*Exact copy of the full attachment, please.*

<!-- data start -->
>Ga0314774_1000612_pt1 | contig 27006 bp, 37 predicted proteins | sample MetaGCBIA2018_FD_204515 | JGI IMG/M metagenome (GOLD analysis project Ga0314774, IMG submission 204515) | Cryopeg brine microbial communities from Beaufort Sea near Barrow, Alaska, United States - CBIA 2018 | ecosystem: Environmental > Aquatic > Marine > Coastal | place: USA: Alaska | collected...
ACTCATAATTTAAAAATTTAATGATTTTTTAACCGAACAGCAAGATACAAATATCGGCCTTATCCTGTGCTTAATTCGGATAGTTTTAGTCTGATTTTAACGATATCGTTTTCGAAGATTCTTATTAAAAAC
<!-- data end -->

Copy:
>Ga0314774_1000612_pt1 | contig 27006 bp, 37 predicted proteins | sample MetaGCBIA2018_FD_204515 | JGI IMG/M metagenome (GOLD analysis project Ga0314774, IMG submission 204515) | Cryopeg brine microbial communities from Beaufort Sea near Barrow, Alaska, United States - CBIA 2018 | ecosystem: Environmental > Aquatic > Marine > Coastal | place: USA: Alaska | collected...
ACTCATAATTTAAAAATTTAATGATTTTTTAACCGAACAGCAAGATACAAATATCGGCCTTATCCTGTGCTTAATTCGGATAGTTTTAGTCTGATTTTAACGATATCGTTTTCGAAGATTCTTATTAAAAAC